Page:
Watch the trailer of Shakuntala Devi:
Although told through her daughter’s perspective, this is Shakuntala Devi’s story and Vidya Balan’s picture. And Balan is effortlessly brilliant. Is there ever a dull moment when this actress graces the screen? I don’t think so. Just like her roles in the brave The Dirty Picture, quirky Ishqiya, lovely Tumhari Sulu, and a Bollywoodized Mission Mangal (she was the only good thing about that film) she lets her femininity and grace trump every gender talk (taunted by women and men alike). As far as I recollect, throughout her film career Balan has never played a character who’s making her mark in this male dominated world by doing nothing else but imitating men. In Shakuntala Devi, she reiterates out loud, “Main bada aadmi kyun banu? Main badi aurat banungi.”
Shakuntala Devi is undoubtedly a stellar role to have in your filmography. And Balan gives that role the dignity and charm that it needed. She uses the term ‘Vidya kasam’ (meaning I swear on my knowledge) when she has to swear onto something. It’s smart word play on the actor’s real name. She is ably supported by Sanya Malhotra (Dangal, more importantly Pataakha) as Shakuntala Devi’s daughter Anu. Vidya and Sanya look like they’re real mother and daughter. It adds more value to their chemistry. Jisshu Sengupta and Amit Sadh play their supportive husbands’ roles sincerely.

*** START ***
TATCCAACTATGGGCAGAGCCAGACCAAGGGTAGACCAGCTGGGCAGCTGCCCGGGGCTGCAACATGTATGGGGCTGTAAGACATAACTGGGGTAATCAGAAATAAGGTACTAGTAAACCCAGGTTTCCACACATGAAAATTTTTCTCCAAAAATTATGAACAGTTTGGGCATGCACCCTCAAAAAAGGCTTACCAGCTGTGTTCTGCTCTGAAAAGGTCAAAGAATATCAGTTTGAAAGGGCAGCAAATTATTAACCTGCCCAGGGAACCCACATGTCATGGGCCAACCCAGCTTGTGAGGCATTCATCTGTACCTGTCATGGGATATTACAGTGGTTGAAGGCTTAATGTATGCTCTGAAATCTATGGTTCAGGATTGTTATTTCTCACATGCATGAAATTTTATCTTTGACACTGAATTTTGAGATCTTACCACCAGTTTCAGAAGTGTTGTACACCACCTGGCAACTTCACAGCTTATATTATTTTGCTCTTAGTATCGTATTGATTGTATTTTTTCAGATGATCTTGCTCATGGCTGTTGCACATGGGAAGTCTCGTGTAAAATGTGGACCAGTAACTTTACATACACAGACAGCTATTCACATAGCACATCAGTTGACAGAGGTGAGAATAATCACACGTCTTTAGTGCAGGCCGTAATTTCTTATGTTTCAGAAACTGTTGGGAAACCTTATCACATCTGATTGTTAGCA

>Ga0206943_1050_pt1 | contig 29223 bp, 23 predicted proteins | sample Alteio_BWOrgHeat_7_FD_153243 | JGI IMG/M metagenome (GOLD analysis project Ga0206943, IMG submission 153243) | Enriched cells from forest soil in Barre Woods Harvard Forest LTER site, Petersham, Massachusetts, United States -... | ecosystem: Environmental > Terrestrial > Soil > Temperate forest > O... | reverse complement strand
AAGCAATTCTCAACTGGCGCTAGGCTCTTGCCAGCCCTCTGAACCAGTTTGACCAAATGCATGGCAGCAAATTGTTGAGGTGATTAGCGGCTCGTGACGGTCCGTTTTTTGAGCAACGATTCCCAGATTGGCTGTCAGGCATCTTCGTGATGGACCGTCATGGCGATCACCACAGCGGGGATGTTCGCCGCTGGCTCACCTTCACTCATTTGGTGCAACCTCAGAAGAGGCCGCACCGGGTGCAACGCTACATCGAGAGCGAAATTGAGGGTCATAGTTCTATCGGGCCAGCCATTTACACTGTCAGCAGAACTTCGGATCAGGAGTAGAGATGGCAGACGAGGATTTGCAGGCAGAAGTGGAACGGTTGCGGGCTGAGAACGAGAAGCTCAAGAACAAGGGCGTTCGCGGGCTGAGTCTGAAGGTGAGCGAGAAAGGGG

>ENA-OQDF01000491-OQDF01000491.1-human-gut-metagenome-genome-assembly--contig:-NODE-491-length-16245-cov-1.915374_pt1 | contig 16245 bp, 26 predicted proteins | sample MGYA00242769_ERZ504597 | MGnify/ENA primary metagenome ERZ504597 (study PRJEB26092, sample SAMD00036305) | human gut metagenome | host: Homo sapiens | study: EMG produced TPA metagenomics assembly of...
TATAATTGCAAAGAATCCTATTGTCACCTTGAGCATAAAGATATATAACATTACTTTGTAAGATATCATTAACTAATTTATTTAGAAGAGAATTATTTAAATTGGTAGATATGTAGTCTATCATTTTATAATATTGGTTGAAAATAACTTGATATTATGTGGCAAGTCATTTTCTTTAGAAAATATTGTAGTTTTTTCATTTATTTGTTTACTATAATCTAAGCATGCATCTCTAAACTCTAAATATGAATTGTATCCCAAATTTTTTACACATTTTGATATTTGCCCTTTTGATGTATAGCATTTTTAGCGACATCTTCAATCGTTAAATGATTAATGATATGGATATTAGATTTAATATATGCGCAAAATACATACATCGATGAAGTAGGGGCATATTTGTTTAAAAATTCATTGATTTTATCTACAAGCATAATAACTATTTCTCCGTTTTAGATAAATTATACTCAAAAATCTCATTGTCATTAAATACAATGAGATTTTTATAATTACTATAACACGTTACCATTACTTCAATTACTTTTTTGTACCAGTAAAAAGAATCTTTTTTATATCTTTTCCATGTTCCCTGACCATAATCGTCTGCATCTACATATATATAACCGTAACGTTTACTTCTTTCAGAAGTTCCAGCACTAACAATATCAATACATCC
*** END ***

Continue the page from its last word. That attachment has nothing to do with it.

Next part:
The dialogue by Ishita Moitra is crisp. The impact of modern day women empowerment movement on dialogue is evident. It works well for the most part but in some scenes set in 1940s, 50s and so on the lines seem a little force fed. The screenplay by Anu Menon and Nayanika Mahtani takes off to a flying start but gets a little jaded in the last 30 minutes of the film. Cinematography by Keiko Nakahara is the only but major turnoff of the film. This is not a film you’d watch out for sound design or background score so these parameters don’t really affect your movie watching experience. The recreated world of yesteryears is decent enough.
The story of Shakuntala Devi, the film, comprises almost seven decades – often switching back and forth. This woman teaches us how to chase our dreams and live guilt-free. However, she holds almost a lifelong grudge against her parents, especially her mother. She’s not game for the idea of spending her life with just one man. She even asks this question to her daughter. But then she once chose to shift to Calcutta, have a family and raise a child.
We, the people, can ‘live’ our lives with limitless possibilities but we often choose to ‘spend’ our lives within the standard templates. Often these templates have gender roles. The debate on which is the hot topic of today’s times. Every argument on ‘he did – she did’ will have a counter argument. If SHE says ‘Whole life with just one man?’ and if HE says ‘Whole life with just one woman?’ will have as many perceptions and responses (about the character) as there are individuals. But does it, rather should it really matter? Because a story is about an individual’s journey and every story has a context which you can’t fix into a generic template.
Life is all about perspectives. Shakuntala Devi is a story of a mother told through her daughter’s perspective. And it’s a story well told. A delightful film, Vidya kasam!